Why We Should Keep the Doggie-Door Closed on Emotional Damages

Author: Andrew Buckley Guest Blogger

Household pets are a cherished part of many families. Yet, in the words of Auxier J. in Pezzente v. McClain, 2005 BCPC 352 (CanLII), the law remains “coldly unemotional” towards companion animals, which continue to be considered “just another consumer product.” Nonetheless, there is good reason for continuing to restrict the compensation available in pet death or injury cases. A line of cases out of Ontario has begun to award more than just replacement value and incurred costs to owners of wrongfully injured or killed pets – and it may be setting a precarious precedent.

In Ferguson v. Birchmount Boarding Kennels Ltd., 2006 CanLII 2049 (ON SCDC), Chapnik J. took exception to Auxier J.’s likening of a dog to a mere consumer product, stating that such a “characterization as a general proposition is incorrect in law.” In upholding the trial judge’s award of pain and suffering damages, Chapnik J. stated that mental distress damages are available for loss of an animal “when the appropriate underlying circumstances… exist.”

Similarly, in Arnold v. Bekkers Pet Care Inc., [2010] O.J. No. 2153, the court confirmed that “while dogs may be chattels, the profound relationship that a dog can have with a human means that damages for the loss of a dog may well exceed what in commercial terms would be characterized as replacement cost. In particular, damages for mental distress may arise.”

Importantly, both Ferguson and Arnold involved peace-of-mind contracts for the boarding of the plaintiffs’ animals. As noted in Arnold, compensation for mental distress arising from breach of this type of contract is “consistent with a long line of cases, beginning with the famous judgment of Lord Denning in Jarvis v. Swan Tours Ltd. (1972), [1973] 1 All E.R. 71.” However, these cases may signal a worrisome loosening of the leash on emotional damages. At least one Ontario decision (Nevelson v. Murgaski, [2006] O.J. No. 3132) has followed Ferguson in awarding the plaintiff pain and suffering damages for injuries to the plaintiff’s dog despite the absence of a contract with the defendant.

In the United States, the courts have been highly reluctant to award emotional damages for death or injury of a pet. According to Phil Goldberg in his 2013 article for the Stanford Journal of Animal Law and Policy, “claims seeking emotion-based damages have been brought in some thirty-five states… The courts hearing the claims have [with few exceptions] dismissed them.”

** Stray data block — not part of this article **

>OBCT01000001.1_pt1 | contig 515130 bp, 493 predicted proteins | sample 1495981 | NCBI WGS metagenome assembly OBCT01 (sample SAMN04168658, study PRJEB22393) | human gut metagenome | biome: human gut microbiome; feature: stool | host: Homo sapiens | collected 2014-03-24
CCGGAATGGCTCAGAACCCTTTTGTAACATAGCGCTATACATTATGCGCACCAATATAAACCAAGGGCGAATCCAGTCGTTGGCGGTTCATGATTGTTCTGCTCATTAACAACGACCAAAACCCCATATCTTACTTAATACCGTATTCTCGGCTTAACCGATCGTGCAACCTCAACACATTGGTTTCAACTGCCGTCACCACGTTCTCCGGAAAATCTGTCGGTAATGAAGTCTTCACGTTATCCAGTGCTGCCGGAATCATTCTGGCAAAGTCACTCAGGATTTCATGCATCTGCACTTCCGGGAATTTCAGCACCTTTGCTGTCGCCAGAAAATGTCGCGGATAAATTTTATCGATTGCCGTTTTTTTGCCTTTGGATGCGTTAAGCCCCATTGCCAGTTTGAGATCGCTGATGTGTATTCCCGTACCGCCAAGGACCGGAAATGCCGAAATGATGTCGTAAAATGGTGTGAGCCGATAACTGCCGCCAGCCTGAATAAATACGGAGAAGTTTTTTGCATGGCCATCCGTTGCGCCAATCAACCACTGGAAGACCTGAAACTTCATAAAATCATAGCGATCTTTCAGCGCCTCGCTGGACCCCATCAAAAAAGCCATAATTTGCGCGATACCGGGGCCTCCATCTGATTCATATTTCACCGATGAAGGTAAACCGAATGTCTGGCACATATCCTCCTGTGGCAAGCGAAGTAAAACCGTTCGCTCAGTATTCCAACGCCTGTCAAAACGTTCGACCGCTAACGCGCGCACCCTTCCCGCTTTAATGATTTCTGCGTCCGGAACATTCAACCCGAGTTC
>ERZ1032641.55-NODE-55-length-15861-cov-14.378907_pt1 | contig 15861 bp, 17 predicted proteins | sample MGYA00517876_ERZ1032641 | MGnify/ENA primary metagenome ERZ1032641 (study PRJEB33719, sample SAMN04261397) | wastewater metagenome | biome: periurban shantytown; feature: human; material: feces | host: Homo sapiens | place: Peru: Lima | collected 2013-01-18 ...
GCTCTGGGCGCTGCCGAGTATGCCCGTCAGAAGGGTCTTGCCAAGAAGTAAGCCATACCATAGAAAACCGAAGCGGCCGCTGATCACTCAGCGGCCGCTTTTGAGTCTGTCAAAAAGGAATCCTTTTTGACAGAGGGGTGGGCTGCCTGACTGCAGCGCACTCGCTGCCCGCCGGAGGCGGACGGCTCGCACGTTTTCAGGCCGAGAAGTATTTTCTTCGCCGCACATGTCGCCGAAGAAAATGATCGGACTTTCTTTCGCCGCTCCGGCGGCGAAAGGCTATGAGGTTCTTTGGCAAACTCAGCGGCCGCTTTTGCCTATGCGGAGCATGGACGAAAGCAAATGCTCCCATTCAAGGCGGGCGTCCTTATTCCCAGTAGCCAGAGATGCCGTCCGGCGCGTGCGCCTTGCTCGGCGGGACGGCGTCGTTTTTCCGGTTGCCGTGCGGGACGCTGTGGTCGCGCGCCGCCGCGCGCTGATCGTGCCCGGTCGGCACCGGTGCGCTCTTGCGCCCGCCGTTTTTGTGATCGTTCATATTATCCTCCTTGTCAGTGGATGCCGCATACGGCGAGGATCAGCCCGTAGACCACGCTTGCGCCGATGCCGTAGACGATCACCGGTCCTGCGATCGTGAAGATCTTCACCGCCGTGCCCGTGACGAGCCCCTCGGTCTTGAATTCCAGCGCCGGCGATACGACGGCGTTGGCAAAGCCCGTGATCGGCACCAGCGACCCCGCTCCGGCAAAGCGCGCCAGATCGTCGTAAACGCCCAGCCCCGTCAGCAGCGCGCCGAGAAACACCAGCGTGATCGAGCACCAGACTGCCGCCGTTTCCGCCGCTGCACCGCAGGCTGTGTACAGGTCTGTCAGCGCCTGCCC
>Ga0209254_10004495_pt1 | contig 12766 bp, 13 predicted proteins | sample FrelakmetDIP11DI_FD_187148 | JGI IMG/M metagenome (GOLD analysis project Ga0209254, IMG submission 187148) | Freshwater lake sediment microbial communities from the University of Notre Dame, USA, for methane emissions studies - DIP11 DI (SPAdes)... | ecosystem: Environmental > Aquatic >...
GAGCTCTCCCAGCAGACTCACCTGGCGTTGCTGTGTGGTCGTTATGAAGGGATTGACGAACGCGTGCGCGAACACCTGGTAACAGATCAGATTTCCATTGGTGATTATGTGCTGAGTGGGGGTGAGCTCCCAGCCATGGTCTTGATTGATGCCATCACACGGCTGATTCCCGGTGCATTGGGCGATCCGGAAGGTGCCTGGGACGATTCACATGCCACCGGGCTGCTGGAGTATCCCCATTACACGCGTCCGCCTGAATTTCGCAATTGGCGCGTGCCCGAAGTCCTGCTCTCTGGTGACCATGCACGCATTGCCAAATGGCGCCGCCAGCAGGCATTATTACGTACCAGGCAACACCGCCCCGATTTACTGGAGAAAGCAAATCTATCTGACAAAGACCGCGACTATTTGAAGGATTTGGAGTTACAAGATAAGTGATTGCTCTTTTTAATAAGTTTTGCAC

U.S. courts have been clear that it would be bad policy to compensate pet owners for relational attachment to their pets. In Strickland v. Medlen, No. 12-0047, the Supreme Court of Texas declined to award damages for loss of companionship following the wrongful death of the plaintiff’s dog. In explaining its reasoning, the court stated

Pets are property in the eyes of the law… True, a beloved companion dog is not a fungible, inanimate object like, say, a toaster. The term “property” is not a pejorative but a legal descriptor, and its use should not be misconstrued as discounting the emotional attachment that pet owners undeniably feel. Nevertheless, under established legal doctrine, recovery in pet-death cases is, barring legislative reclassification, limited to loss of value, not loss of relationship.

The problem is this: at common law a family member has no cause of action for the death of a loved one. It is only through legislation, such as the BC Family Compensation Act, RSBC 1996 c.126, that a 3rd party may bring a fatal injury claim. However, these pieces of legislation are highly restrictive as to potential claimants. In BC, only parents, spouses, or children may bring a claim – excluding relationships such as siblings or friends.

If emotional damages are to be allowed for loss of pet, it is the role of the legislature, not the courts, to effect this change. As the court in Strickland stated, it would be highly odd if the law “permitted damages for loss of a Saint Bernard but not for a brother Bernard.” There must be consistency across the common law. While the Ontario courts may be well-intentioned, recognizing the unique status of companion animals by awarding emotional damages is not the correct approach.

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